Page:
[Source: Medical News Today]
Research to be presented at an international conference (Asia Pacific Conference on Tobacco or Health) in Sydney today (8 Oct) shows that children exposed to second-hand smoke have significantly higher rates of attention deficit hyperactivity disorder (ADHD), headaches and stuttering than those who are not exposed.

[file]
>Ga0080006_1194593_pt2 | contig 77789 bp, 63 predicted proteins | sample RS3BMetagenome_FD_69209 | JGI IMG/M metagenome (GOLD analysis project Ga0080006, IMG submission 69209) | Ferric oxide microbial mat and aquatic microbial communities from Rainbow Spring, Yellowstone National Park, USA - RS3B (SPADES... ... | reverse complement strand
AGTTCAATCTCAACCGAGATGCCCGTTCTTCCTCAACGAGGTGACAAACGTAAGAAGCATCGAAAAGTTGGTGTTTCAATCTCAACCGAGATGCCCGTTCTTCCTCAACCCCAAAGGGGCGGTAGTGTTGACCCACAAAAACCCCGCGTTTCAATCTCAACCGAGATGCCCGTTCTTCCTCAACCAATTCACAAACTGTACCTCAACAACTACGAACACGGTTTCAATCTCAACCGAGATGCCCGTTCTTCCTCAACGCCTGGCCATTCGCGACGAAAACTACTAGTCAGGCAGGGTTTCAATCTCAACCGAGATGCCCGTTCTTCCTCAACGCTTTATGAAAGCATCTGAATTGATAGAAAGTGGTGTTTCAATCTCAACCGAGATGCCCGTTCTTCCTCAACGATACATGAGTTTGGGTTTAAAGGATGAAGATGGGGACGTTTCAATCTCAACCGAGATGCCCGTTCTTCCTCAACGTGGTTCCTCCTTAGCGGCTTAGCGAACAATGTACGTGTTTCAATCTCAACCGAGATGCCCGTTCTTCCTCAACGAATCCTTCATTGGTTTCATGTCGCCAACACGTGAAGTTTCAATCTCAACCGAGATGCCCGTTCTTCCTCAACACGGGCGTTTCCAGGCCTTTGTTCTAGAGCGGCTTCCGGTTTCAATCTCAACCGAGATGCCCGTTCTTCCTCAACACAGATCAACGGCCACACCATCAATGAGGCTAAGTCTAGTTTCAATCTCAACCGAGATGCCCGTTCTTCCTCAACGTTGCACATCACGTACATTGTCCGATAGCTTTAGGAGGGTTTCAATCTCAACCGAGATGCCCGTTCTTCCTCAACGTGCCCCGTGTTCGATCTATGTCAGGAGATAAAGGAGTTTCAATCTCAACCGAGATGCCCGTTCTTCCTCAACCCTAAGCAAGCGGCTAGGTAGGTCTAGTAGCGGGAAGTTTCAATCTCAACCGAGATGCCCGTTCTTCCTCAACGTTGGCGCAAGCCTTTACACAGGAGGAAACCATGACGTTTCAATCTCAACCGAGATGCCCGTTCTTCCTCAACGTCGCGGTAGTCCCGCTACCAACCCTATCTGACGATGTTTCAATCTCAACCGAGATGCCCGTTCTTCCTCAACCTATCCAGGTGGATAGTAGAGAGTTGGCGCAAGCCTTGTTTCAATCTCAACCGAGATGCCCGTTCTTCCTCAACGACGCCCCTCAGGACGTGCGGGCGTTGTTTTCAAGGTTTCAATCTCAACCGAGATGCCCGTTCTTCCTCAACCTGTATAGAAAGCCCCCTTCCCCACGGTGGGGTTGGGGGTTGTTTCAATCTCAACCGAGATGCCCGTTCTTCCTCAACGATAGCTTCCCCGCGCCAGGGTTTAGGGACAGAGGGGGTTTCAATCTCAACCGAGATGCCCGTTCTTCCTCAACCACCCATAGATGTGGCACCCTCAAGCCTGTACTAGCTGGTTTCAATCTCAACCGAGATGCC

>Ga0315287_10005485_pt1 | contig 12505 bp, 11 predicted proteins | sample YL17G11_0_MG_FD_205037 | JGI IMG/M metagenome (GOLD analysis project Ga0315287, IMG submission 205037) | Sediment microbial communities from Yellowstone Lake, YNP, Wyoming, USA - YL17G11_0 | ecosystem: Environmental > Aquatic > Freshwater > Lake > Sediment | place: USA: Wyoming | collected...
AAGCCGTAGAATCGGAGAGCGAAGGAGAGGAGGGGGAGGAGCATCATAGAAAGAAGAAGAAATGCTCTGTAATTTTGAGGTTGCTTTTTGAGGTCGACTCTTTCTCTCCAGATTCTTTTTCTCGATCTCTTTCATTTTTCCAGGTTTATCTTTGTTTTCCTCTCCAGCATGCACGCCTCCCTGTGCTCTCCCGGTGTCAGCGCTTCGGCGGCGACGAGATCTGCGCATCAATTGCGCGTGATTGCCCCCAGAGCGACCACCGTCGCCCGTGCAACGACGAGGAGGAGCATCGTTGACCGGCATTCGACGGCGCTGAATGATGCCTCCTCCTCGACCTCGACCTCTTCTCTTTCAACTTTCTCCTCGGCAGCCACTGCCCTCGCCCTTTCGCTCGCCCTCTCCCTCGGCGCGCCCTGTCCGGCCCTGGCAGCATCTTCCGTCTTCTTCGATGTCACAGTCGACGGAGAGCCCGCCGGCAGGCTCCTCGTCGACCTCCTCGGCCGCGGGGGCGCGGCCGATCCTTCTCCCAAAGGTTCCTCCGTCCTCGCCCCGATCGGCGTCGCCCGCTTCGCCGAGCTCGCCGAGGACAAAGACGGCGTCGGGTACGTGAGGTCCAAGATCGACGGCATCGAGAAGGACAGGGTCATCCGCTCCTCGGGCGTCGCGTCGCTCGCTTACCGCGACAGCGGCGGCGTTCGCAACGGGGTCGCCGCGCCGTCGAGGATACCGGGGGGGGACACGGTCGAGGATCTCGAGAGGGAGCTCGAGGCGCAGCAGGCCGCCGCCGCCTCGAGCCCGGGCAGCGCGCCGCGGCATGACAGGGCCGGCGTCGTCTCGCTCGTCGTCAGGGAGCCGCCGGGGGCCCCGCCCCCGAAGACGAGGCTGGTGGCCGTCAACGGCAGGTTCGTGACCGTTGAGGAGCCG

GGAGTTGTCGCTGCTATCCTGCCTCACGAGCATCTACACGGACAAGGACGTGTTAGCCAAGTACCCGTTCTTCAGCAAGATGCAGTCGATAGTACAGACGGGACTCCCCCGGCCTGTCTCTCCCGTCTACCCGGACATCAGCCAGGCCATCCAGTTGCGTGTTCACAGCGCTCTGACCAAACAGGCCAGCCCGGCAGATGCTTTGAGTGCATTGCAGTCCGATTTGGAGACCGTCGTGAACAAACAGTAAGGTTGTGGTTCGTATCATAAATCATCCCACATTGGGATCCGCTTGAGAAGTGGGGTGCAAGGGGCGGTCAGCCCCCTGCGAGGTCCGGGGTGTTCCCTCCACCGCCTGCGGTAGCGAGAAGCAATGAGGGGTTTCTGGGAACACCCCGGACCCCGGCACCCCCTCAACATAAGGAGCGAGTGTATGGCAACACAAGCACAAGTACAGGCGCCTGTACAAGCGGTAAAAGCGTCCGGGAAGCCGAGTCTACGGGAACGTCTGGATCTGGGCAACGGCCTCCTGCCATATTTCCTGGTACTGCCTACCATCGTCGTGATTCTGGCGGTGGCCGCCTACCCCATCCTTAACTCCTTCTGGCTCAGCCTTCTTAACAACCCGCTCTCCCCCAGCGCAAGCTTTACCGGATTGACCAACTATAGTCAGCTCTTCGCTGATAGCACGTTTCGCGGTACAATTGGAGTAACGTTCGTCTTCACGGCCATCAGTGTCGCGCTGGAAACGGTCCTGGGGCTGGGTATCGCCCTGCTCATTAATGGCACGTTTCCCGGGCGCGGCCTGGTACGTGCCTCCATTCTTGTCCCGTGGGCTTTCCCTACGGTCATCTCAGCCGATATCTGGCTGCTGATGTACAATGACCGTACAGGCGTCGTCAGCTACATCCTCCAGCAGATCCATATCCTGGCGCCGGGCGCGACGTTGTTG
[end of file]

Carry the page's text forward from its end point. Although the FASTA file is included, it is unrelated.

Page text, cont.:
The US study asked about exposure to cigarette smoke at home among children aged four to 11 and adolescents aged 12 to 15, and also measured the cotinine levels in their blood (a measure of exposure to tobacco smoke). After controlling for socioeconomic factors and prenatal exposure, the study found children exposed to second-hand smoke had double the rate of ADHD (10.6% compared to 4.6%), almost double the rate of stuttering (6.3%% compared to 3.5%) and an increased rate of headaches (14.2% compared to 10.0%). Adolescents also had significantly higher rates of headaches (26.5% compared to 20.0%).